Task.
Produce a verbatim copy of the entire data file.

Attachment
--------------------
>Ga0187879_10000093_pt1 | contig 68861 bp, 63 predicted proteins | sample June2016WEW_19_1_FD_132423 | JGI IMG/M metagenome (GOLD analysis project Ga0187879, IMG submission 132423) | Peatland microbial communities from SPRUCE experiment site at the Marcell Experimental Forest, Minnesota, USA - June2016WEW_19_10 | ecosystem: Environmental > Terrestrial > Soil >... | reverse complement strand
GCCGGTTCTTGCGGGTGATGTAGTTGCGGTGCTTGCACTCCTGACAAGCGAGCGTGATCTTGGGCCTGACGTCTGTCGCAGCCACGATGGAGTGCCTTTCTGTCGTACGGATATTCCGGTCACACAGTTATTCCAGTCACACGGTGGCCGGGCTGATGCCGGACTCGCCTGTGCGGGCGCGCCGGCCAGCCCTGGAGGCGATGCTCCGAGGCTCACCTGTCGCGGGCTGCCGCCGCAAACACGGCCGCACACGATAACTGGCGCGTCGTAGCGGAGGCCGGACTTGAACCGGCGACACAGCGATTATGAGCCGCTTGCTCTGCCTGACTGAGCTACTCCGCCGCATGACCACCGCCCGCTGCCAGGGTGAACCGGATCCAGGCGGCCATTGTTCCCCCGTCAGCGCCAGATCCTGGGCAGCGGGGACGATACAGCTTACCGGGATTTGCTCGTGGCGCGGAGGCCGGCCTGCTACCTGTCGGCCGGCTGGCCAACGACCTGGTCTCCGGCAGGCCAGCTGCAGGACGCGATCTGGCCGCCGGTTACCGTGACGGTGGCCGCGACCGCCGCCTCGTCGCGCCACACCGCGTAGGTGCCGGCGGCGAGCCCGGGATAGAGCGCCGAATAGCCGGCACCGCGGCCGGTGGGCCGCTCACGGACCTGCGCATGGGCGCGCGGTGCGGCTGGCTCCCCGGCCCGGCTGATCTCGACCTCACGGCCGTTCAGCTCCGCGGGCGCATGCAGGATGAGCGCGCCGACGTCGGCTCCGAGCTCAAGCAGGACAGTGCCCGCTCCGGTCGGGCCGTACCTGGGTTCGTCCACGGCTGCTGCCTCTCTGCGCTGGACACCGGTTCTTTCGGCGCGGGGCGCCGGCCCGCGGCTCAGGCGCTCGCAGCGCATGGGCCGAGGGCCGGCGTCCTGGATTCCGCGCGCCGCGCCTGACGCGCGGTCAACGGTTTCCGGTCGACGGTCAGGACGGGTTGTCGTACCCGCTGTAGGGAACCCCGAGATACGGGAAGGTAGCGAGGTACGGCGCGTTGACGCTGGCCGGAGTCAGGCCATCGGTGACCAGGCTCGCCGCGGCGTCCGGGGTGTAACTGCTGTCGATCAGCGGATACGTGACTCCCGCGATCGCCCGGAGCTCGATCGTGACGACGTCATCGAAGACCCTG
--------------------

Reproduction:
>Ga0187879_10000093_pt1 | contig 68861 bp, 63 predicted proteins | sample June2016WEW_19_1_FD_132423 | JGI IMG/M metagenome (GOLD analysis project Ga0187879, IMG submission 132423) | Peatland microbial communities from SPRUCE experiment site at the Marcell Experimental Forest, Minnesota, USA - June2016WEW_19_10 | ecosystem: Environmental > Terrestrial > Soil >... | reverse complement strand
GCCGGTTCTTGCGGGTGATGTAGTTGCGGTGCTTGCACTCCTGACAAGCGAGCGTGATCTTGGGCCTGACGTCTGTCGCAGCCACGATGGAGTGCCTTTCTGTCGTACGGATATTCCGGTCACACAGTTATTCCAGTCACACGGTGGCCGGGCTGATGCCGGACTCGCCTGTGCGGGCGCGCCGGCCAGCCCTGGAGGCGATGCTCCGAGGCTCACCTGTCGCGGGCTGCCGCCGCAAACACGGCCGCACACGATAACTGGCGCGTCGTAGCGGAGGCCGGACTTGAACCGGCGACACAGCGATTATGAGCCGCTTGCTCTGCCTGACTGAGCTACTCCGCCGCATGACCACCGCCCGCTGCCAGGGTGAACCGGATCCAGGCGGCCATTGTTCCCCCGTCAGCGCCAGATCCTGGGCAGCGGGGACGATACAGCTTACCGGGATTTGCTCGTGGCGCGGAGGCCGGCCTGCTACCTGTCGGCCGGCTGGCCAACGACCTGGTCTCCGGCAGGCCAGCTGCAGGACGCGATCTGGCCGCCGGTTACCGTGACGGTGGCCGCGACCGCCGCCTCGTCGCGCCACACCGCGTAGGTGCCGGCGGCGAGCCCGGGATAGAGCGCCGAATAGCCGGCACCGCGGCCGGTGGGCCGCTCACGGACCTGCGCATGGGCGCGCGGTGCGGCTGGCTCCCCGGCCCGGCTGATCTCGACCTCACGGCCGTTCAGCTCCGCGGGCGCATGCAGGATGAGCGCGCCGACGTCGGCTCCGAGCTCAAGCAGGACAGTGCCCGCTCCGGTCGGGCCGTACCTGGGTTCGTCCACGGCTGCTGCCTCTCTGCGCTGGACACCGGTTCTTTCGGCGCGGGGCGCCGGCCCGCGGCTCAGGCGCTCGCAGCGCATGGGCCGAGGGCCGGCGTCCTGGATTCCGCGCGCCGCGCCTGACGCGCGGTCAACGGTTTCCGGTCGACGGTCAGGACGGGTTGTCGTACCCGCTGTAGGGAACCCCGAGATACGGGAAGGTAGCGAGGTACGGCGCGTTGACGCTGGCCGGAGTCAGGCCATCGGTGACCAGGCTCGCCGCGGCGTCCGGGGTGTAACTGCTGTCGATCAGCGGATACGTGACTCCCGCGATCGCCCGGAGCTCGATCGTGACGACGTCATCGAAGACCCTG